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Tuesday, April 15, 2014


This little film lies just outside of the study’s stated boundaries, being a television release only, and more of a horror/thriller than sci-fi. However, requests from readers tapped it back in bounds — even if just barely. Since it had no theatrical release, the book cover from the original novella is shown at left. Killdozer is often cited as one of those “so bad they’re good” movies, and a member of that small sub-genre of vehicles running amok. It certainly has a cult fan base. Clint Walker (famous as Sheriff Cheyenne Bodie on the TV series Cheyenne (’55-62) stars as the stalwart construction crew chief. His crew includes Carl Betz as Dennis, Neville Brand as Chub and James Wainwright as Dutch. A very young Robert Urich (pre-Spencer For Hire) is an early expendable, as is James A. Watson Jr. as Al.

Quick Plot Synopsis
After an explosion in space, a blue meteor tumbles towards earth, landing on a small island. On a remote island 200 miles off the coast of Africa, a crew of six men is left, with their construction equipment, with orders to construct a base camp for an oil company. After a mild bit of character development (tensions, backstories and the like). The young bulldozer operator, Mack, hits a rock that won’t move. His boss, Kelly, shows him how to deal with it by ramming the rock with the big D9 Cat. The rock glows blue and hums. The glow enters the D9’s blade and Mack is zapped with excess energy. The D9 then starts moving on its own until Kelly cuts its fuel line. Mack dies awhile later of what looks like radiation sickness. Tensions mount in the group. Al takes the checked-out and fixed up D9 out to do some work, but it gets a mind of its own. He jumps off, but can’t crawl backwards with his mouth open faster than a D9. He hides in a culvert pipe. (bad move) The D9 crushes him. More group tensions. The D9 roars in and trashes their camp. The four men flee in two jeeps and a truck, headed for the hills. They plan an ambush, thinking to use fire to stop it. En route to their ambush site, the D9 ambushes them. The jeeps get away, but Chub in his 1964 F-150 is caught by the blade, crushed and blows up. The three remaining men retreat to the hills again. Dutch does a bit too much drinking and decides to go to the beach for a swim. The D9 is there waiting for him. The jeep engine stalls. Dutch keeps trying to start it, then resigns himself to being crushed. He is. Dennis and Kelly try to fight machine with machine using a big Northwest 80D cable shovel excavator. After a protracted battle, the shovel finally snaps some cables. Kelly and Dennis run away, then hatch a plan to electrocute the dozer. They hook up a portable generator to some big steel perf plates (such as those used in temporary runways). Kelly tries to bait the dozer, but it doesn’t comply until Kelly breaks one of its headlights. Then, in bulldozer rage, it rumbles onto the plates and is electrocuted. After much sparking, smoke and flames, the dozer’s blade glows blue, then fades out. The thing is dead. Dennis and Kelly both know that no one will believe them, but are happy to be alive. The End.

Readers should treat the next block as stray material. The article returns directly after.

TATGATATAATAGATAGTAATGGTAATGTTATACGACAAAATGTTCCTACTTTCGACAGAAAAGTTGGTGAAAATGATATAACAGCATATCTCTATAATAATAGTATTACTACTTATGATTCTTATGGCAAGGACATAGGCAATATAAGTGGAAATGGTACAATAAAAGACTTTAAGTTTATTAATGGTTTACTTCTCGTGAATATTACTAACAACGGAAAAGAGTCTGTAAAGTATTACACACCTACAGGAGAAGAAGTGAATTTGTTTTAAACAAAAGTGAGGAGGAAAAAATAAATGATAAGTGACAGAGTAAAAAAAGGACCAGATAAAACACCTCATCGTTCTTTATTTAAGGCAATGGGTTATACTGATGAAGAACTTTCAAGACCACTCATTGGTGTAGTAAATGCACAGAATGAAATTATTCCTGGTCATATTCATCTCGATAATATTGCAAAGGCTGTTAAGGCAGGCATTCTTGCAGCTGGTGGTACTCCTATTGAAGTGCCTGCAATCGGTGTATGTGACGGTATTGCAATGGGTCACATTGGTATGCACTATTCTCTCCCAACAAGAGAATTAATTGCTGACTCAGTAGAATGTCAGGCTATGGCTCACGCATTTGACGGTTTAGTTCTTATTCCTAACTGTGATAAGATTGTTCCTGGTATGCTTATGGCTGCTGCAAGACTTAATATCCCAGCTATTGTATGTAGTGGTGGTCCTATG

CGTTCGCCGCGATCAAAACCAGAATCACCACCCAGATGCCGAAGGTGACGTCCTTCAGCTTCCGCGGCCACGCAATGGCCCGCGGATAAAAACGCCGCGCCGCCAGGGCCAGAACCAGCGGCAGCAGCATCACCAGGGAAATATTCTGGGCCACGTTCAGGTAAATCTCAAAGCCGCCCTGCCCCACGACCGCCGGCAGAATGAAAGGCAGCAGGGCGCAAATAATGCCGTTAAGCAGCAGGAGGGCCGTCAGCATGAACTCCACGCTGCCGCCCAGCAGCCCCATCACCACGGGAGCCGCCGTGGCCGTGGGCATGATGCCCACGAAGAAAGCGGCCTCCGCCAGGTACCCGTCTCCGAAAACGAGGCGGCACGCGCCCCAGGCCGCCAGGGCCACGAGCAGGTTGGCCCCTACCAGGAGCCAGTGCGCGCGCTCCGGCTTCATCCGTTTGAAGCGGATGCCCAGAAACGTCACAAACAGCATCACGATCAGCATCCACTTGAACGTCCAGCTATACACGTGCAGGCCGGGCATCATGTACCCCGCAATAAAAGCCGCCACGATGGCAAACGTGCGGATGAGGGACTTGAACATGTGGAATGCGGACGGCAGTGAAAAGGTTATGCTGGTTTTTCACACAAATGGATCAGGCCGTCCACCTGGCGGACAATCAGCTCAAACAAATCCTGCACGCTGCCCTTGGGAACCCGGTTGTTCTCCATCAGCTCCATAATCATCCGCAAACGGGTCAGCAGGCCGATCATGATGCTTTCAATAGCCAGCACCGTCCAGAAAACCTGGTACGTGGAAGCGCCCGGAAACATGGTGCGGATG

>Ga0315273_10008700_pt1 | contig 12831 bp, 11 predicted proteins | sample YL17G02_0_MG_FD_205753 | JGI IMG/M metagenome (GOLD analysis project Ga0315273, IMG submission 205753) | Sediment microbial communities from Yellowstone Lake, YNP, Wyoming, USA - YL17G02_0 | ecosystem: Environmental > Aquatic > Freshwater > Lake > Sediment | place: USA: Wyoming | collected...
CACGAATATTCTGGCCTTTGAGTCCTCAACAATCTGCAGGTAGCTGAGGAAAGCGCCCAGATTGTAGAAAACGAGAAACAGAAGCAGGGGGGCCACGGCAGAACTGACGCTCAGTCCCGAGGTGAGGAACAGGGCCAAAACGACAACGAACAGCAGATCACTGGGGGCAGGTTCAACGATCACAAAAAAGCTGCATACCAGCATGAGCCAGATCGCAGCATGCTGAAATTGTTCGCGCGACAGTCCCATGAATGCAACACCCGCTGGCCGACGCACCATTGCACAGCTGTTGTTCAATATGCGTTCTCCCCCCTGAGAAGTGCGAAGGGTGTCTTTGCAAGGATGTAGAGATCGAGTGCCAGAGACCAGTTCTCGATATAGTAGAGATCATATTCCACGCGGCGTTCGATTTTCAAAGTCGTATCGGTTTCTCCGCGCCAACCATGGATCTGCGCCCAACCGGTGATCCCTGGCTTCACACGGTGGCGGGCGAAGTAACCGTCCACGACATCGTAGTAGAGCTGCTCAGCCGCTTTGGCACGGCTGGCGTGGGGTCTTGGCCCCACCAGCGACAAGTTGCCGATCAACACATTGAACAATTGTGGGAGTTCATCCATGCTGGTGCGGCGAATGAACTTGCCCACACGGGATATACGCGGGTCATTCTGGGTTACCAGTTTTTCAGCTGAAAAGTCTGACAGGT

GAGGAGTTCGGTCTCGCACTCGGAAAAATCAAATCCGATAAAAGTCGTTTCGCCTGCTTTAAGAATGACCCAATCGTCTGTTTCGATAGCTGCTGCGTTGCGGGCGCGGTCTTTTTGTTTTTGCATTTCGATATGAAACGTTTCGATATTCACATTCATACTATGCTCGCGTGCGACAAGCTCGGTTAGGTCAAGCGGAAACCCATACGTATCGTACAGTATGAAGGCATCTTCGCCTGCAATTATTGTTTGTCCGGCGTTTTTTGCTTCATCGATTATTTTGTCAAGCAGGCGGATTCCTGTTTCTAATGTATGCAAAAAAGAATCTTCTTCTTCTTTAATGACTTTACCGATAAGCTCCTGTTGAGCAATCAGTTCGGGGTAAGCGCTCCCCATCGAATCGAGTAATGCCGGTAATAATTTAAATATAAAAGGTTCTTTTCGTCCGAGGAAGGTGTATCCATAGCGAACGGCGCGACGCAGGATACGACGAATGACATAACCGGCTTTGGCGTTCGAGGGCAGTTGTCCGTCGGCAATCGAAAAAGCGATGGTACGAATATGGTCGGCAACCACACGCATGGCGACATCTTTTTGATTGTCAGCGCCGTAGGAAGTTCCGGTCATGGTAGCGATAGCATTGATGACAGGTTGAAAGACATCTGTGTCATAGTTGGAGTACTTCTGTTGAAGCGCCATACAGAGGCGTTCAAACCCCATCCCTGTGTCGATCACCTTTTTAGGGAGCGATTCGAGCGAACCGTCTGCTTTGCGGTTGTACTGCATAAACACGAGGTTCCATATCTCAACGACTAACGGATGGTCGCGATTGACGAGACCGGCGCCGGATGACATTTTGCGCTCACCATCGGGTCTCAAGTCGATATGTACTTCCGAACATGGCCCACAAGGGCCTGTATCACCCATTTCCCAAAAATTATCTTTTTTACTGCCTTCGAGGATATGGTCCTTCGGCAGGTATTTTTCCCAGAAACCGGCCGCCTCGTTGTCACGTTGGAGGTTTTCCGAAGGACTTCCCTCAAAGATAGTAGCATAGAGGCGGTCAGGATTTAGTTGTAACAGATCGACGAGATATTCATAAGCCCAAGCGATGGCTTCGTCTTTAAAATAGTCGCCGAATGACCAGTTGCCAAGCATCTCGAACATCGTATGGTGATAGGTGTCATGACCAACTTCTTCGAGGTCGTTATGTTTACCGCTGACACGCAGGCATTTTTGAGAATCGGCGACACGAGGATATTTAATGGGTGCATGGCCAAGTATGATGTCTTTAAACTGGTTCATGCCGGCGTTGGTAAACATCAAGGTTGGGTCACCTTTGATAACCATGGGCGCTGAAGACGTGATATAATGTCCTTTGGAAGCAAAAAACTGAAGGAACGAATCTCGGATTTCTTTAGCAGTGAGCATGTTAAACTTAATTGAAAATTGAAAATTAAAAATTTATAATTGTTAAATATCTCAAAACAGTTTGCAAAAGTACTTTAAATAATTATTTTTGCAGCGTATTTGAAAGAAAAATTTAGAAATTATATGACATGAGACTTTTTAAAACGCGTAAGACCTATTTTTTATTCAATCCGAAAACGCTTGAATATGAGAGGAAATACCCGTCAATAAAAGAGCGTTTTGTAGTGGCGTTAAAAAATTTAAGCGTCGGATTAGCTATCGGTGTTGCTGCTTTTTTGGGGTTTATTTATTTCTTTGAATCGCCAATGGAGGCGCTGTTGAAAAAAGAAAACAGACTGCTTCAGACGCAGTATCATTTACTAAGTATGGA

Why is this movie fun?
The absurdity of the premise makes the film easy for mockers to mock, but it actually a fairly tightly done made-for-TV thriller. The actors turn in reasonable performances, given the material. The battle between D9 and Excavator is fascinating for the audacity of it.

Cultural Connection
Lexical Legs — Despite the relative obscurity of an ABC Movie of the Week, Killdozer managed to enter the cultural lexicon with enough “legs” to still be a relevant and understood term 30-plus years later. In 2004, a disgruntled business owner in Colorado armored up a bulldozer and went on a rampage, damaging several civic buildings and business. He eventually committed suicide when the dozer got stuck, though may have intended to do so anyhow. His armored bulldozer quickly got the media nickname of Killdozer. YouTube videos of the 1974 movie still garner thousands of hits. A punk rock band named themselves after the film. An obscure form of homage.